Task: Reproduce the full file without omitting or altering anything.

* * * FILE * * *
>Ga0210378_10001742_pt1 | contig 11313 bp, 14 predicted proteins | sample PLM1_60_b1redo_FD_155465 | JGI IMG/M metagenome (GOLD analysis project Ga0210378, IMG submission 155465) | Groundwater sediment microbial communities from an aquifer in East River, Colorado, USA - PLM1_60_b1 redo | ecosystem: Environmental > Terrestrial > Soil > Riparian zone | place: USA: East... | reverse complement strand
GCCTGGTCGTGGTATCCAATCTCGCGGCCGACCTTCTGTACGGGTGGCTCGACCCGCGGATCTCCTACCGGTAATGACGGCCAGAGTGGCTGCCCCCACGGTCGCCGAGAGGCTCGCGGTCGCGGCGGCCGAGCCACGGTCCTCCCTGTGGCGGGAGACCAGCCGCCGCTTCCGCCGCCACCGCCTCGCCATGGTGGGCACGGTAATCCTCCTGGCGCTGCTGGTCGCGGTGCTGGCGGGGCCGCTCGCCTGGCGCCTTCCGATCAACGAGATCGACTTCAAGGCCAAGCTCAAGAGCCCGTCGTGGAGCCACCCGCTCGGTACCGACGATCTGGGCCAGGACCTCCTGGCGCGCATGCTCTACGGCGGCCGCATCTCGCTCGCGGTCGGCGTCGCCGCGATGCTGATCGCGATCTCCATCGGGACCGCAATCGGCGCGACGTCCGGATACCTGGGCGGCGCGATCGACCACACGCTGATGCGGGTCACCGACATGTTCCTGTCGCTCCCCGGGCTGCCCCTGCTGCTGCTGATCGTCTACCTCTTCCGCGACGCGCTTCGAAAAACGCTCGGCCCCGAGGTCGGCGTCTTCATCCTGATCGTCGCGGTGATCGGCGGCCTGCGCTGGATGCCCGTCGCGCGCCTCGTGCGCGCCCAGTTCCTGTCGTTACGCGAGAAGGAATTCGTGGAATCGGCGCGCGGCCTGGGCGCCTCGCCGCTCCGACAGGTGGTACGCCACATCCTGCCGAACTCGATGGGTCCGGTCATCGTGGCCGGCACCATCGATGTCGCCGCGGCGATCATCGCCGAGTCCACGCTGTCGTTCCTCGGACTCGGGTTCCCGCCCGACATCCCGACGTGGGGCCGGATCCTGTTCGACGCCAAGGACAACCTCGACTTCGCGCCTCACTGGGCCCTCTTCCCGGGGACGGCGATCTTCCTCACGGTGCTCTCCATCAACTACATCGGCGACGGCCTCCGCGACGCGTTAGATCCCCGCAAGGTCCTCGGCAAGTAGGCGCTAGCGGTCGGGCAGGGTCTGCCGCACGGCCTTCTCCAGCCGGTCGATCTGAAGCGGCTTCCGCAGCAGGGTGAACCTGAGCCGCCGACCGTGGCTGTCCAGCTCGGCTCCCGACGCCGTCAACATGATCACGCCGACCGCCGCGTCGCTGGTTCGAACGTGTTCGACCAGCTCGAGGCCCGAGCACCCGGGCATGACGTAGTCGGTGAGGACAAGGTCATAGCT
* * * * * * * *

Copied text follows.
>Ga0210378_10001742_pt1 | contig 11313 bp, 14 predicted proteins | sample PLM1_60_b1redo_FD_155465 | JGI IMG/M metagenome (GOLD analysis project Ga0210378, IMG submission 155465) | Groundwater sediment microbial communities from an aquifer in East River, Colorado, USA - PLM1_60_b1 redo | ecosystem: Environmental > Terrestrial > Soil > Riparian zone | place: USA: East... | reverse complement strand
GCCTGGTCGTGGTATCCAATCTCGCGGCCGACCTTCTGTACGGGTGGCTCGACCCGCGGATCTCCTACCGGTAATGACGGCCAGAGTGGCTGCCCCCACGGTCGCCGAGAGGCTCGCGGTCGCGGCGGCCGAGCCACGGTCCTCCCTGTGGCGGGAGACCAGCCGCCGCTTCCGCCGCCACCGCCTCGCCATGGTGGGCACGGTAATCCTCCTGGCGCTGCTGGTCGCGGTGCTGGCGGGGCCGCTCGCCTGGCGCCTTCCGATCAACGAGATCGACTTCAAGGCCAAGCTCAAGAGCCCGTCGTGGAGCCACCCGCTCGGTACCGACGATCTGGGCCAGGACCTCCTGGCGCGCATGCTCTACGGCGGCCGCATCTCGCTCGCGGTCGGCGTCGCCGCGATGCTGATCGCGATCTCCATCGGGACCGCAATCGGCGCGACGTCCGGATACCTGGGCGGCGCGATCGACCACACGCTGATGCGGGTCACCGACATGTTCCTGTCGCTCCCCGGGCTGCCCCTGCTGCTGCTGATCGTCTACCTCTTCCGCGACGCGCTTCGAAAAACGCTCGGCCCCGAGGTCGGCGTCTTCATCCTGATCGTCGCGGTGATCGGCGGCCTGCGCTGGATGCCCGTCGCGCGCCTCGTGCGCGCCCAGTTCCTGTCGTTACGCGAGAAGGAATTCGTGGAATCGGCGCGCGGCCTGGGCGCCTCGCCGCTCCGACAGGTGGTACGCCACATCCTGCCGAACTCGATGGGTCCGGTCATCGTGGCCGGCACCATCGATGTCGCCGCGGCGATCATCGCCGAGTCCACGCTGTCGTTCCTCGGACTCGGGTTCCCGCCCGACATCCCGACGTGGGGCCGGATCCTGTTCGACGCCAAGGACAACCTCGACTTCGCGCCTCACTGGGCCCTCTTCCCGGGGACGGCGATCTTCCTCACGGTGCTCTCCATCAACTACATCGGCGACGGCCTCCGCGACGCGTTAGATCCCCGCAAGGTCCTCGGCAAGTAGGCGCTAGCGGTCGGGCAGGGTCTGCCGCACGGCCTTCTCCAGCCGGTCGATCTGAAGCGGCTTCCGCAGCAGGGTGAACCTGAGCCGCCGACCGTGGCTGTCCAGCTCGGCTCCCGACGCCGTCAACATGATCACGCCGACCGCCGCGTCGCTGGTTCGAACGTGTTCGACCAGCTCGAGGCCCGAGCACCCGGGCATGACGTAGTCGGTGAGGACAAGGTCATAGCT